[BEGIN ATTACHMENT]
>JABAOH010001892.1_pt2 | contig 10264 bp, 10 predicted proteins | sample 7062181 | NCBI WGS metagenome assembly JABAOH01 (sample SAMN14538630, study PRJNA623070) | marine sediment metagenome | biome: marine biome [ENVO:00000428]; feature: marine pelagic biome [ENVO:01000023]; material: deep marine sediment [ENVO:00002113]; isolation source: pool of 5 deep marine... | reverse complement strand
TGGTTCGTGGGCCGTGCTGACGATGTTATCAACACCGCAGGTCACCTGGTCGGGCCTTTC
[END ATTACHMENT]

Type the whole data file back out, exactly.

>JABAOH010001892.1_pt2 | contig 10264 bp, 10 predicted proteins | sample 7062181 | NCBI WGS metagenome assembly JABAOH01 (sample SAMN14538630, study PRJNA623070) | marine sediment metagenome | biome: marine biome [ENVO:00000428]; feature: marine pelagic biome [ENVO:01000023]; material: deep marine sediment [ENVO:00002113]; isolation source: pool of 5 deep marine... | reverse complement strand
TGGTTCGTGGGCCGTGCTGACGATGTTATCAACACCGCAGGTCACCTGGTCGGGCCTTTC